The euro EUR=EBS was flat at $1.12405.

In commodities, oil prices advanced on a report that showed U.S. crude stockpiles had fallen more than expected.

That came on the heels of Wednesday's steep declines driven by after an increase in Libyan output that helped boost monthly OPEC production for the first time this year.

Global benchmark Brent LCOc1 advanced 1.7 percent to $51.16 a barrel after slumping 3 percent on Wednesday.

U.S. crude CLc1 rose 0.9 percent to $48.75, after plunging 2.7 percent in the previous session.

Gold XAU= rose 0.1 percent to $1,266.18 an ounce.


Article Link To Reuters:

Oil Futures Rise On U.S. Stockpile Draw, Doubts Over Climate Accord

By Aaron Sheldrick
Reuters
June 1, 2017

Oil futures rose on Thursday from a three-week low touched the previous session, buoyed by expectations the United States could pull out of a global climate accord and by a report that showed U.S. crude stockpiles had fallen more than expected.

Trump said he would announce later on Thursday a decision on whether to keep the United States in a global pact to fight climate change, as a source close to the matter said he was preparing to pull out of the Paris agreement.

"If he actually withdraws the U.S from the climate accord, this would signal his intention to further roll-back emission regulations that would favor the use and demand of fossil fuels, thus giving a much needed boost to oil prices," said Jonathan Chan, investment analyst at Phillip Futures in Singapore.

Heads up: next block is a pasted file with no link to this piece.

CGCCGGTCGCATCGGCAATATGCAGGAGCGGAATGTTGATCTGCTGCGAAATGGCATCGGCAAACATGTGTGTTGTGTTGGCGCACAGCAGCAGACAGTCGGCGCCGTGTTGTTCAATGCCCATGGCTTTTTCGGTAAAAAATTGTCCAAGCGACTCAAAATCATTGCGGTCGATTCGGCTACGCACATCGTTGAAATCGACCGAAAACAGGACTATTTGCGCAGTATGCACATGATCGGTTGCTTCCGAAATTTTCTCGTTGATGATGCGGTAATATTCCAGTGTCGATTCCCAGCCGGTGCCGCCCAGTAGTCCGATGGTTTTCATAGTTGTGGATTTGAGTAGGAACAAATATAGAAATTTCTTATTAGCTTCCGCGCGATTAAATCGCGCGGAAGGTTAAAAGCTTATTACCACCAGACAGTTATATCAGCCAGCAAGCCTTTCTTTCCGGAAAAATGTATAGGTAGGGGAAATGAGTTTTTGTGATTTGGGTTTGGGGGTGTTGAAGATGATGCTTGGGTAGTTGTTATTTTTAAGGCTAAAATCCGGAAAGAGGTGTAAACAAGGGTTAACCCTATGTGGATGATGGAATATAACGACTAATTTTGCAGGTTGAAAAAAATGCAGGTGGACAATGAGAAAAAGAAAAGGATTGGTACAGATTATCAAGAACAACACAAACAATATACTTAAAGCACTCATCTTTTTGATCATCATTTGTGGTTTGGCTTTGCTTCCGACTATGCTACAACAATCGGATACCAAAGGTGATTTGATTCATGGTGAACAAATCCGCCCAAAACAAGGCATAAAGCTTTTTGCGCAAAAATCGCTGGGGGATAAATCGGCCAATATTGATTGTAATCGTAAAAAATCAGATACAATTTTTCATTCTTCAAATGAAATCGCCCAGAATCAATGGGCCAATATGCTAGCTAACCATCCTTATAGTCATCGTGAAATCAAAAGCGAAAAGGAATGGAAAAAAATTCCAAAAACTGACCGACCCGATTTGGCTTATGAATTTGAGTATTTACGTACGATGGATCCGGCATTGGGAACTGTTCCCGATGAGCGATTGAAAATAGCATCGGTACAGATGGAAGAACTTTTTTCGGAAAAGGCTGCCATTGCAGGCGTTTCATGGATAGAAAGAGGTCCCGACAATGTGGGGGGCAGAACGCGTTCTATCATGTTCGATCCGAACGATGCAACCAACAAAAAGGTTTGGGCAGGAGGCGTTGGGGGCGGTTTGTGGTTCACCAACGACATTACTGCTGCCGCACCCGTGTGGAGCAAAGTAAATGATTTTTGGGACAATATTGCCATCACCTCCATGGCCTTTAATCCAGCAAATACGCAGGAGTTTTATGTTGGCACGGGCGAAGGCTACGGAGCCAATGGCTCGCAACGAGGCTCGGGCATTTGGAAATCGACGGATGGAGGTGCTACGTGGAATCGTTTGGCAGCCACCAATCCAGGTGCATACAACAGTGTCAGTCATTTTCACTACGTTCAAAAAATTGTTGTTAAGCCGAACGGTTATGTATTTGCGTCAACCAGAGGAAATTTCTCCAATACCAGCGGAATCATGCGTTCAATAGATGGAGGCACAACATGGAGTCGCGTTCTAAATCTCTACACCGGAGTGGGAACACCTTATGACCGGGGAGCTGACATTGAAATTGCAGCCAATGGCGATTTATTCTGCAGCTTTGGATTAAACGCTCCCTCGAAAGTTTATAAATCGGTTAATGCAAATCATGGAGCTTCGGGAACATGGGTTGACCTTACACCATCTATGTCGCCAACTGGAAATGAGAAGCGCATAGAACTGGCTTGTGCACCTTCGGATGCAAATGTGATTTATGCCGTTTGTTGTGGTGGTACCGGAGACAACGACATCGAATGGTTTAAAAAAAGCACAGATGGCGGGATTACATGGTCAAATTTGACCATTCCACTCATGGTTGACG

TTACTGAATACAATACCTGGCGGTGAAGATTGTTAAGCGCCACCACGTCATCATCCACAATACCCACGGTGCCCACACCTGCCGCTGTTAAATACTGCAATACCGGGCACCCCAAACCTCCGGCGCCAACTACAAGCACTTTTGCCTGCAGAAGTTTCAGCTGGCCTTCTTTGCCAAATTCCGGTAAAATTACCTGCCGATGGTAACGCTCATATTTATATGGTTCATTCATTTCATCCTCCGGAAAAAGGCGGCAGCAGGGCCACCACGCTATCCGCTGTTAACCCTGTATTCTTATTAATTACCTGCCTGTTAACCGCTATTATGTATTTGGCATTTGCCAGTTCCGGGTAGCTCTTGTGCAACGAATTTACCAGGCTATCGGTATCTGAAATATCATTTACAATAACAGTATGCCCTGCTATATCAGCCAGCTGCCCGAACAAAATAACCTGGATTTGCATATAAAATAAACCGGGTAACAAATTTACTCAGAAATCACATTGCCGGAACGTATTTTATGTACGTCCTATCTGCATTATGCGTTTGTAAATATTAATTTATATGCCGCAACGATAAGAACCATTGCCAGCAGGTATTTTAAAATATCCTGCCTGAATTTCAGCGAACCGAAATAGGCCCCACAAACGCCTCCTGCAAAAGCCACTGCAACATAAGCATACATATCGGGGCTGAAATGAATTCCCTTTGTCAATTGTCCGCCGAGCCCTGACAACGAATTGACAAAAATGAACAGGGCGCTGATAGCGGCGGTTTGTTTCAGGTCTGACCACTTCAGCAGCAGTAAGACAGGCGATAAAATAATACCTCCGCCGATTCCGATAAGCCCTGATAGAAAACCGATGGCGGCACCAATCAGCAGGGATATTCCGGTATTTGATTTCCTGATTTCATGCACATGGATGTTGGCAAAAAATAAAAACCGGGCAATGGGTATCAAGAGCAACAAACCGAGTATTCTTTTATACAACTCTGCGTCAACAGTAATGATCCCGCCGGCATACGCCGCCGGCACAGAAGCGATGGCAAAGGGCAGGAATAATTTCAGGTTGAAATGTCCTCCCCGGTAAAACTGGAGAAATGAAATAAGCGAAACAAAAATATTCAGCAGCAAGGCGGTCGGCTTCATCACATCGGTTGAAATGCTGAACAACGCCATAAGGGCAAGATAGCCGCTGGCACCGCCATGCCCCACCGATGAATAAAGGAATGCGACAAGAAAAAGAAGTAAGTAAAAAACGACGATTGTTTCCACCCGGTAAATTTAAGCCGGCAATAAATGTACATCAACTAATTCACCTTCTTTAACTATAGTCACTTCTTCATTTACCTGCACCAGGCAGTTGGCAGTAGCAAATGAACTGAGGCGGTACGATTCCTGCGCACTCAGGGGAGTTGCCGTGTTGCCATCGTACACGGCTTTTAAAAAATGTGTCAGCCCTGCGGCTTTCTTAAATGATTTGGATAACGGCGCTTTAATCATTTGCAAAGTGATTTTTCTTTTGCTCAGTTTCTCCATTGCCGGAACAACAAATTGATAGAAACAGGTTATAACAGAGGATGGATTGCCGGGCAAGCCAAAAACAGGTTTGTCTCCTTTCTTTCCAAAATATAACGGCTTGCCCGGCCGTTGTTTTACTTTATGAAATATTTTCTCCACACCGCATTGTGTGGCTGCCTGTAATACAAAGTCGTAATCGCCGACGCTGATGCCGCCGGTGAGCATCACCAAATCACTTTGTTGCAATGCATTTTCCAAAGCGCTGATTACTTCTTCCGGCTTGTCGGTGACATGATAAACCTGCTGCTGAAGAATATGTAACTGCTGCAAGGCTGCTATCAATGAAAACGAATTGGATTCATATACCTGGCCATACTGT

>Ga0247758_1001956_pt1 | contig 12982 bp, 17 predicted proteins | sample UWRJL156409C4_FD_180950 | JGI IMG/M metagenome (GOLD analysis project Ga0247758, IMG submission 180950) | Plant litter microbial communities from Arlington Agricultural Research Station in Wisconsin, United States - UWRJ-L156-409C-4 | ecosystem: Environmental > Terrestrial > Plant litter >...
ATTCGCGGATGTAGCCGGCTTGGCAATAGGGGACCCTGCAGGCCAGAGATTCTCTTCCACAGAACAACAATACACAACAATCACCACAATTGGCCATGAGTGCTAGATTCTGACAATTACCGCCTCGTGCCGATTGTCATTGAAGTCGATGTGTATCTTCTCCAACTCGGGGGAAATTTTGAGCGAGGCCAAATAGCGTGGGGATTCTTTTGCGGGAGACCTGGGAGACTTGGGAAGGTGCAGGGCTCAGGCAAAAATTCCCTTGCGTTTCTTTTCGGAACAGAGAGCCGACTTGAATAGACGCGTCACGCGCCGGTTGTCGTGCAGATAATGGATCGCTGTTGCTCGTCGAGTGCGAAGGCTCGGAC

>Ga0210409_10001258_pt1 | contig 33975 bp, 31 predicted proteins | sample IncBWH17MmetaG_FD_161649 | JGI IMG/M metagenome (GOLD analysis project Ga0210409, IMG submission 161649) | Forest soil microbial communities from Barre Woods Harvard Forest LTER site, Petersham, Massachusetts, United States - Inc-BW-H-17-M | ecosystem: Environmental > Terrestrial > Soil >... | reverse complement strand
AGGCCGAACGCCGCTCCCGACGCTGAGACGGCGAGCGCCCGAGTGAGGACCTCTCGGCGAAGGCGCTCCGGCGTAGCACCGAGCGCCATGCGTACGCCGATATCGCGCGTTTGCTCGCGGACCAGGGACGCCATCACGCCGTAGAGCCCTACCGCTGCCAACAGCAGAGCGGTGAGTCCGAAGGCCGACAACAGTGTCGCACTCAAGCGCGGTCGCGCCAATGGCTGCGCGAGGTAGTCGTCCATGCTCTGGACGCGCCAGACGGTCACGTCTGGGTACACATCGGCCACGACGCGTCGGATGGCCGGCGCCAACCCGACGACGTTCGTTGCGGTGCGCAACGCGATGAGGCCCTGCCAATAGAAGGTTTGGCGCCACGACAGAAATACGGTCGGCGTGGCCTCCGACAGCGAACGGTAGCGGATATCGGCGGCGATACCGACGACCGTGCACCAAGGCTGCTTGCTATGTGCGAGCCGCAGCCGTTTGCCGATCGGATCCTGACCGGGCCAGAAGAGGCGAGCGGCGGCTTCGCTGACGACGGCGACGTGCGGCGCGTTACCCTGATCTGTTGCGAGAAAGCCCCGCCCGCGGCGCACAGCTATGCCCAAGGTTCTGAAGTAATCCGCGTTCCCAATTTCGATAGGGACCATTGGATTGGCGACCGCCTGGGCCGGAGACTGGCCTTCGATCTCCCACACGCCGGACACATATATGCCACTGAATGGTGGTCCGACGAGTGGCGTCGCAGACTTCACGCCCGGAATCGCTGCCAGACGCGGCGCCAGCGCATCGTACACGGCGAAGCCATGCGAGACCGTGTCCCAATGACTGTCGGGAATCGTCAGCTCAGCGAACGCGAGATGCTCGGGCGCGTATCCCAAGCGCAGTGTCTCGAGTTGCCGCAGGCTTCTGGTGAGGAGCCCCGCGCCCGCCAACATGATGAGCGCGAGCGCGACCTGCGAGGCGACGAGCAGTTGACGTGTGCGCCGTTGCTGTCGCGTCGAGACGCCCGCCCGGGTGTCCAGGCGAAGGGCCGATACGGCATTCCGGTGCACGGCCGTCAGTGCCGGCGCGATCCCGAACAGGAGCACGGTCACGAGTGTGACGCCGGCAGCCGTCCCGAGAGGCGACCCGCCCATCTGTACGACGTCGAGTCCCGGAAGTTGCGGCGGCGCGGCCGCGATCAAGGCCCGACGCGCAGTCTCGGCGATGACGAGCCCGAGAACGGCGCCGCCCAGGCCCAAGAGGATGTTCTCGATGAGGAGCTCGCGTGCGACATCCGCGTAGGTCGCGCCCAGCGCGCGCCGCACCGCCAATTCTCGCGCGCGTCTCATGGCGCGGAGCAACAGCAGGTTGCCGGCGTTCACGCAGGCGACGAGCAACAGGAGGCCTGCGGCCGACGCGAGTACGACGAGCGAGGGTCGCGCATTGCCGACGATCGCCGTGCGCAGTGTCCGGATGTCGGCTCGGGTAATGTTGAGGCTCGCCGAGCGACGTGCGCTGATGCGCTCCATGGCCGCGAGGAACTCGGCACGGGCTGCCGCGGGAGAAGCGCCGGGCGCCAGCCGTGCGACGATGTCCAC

Brent crude futures for July LCOc1 were up 39 cents, or 0.8 percent, at $51.15 a barrel, after trading higher earlier.

On Wednesday, they fell $1.53, or 3 percent, to settle at $50.31 a barrel on their last day as the front-month contract. It was Brent's lowest close since May 10 and the contract dropped 2.7 percent last month, the third monthly decline.

U.S. West Texas Intermediate crude CLc1 futures were up 40 cents, or 0.8 percent, $48.72 a barrel.

They dropped $1.34, or 2.7 percent, in the previous session to settle at $48.32 per barrel, the lowest close since May 12. The U.S. benchmark also fell for a third month in May, declining 2 percent.

Data from the American Petroleum Institute (API) showed crude inventories were down by 8.7 million barrels at 513.2 million in the week to May 26. That compared with analyst expectations for a decrease of 2.5 million barrels. [API/S]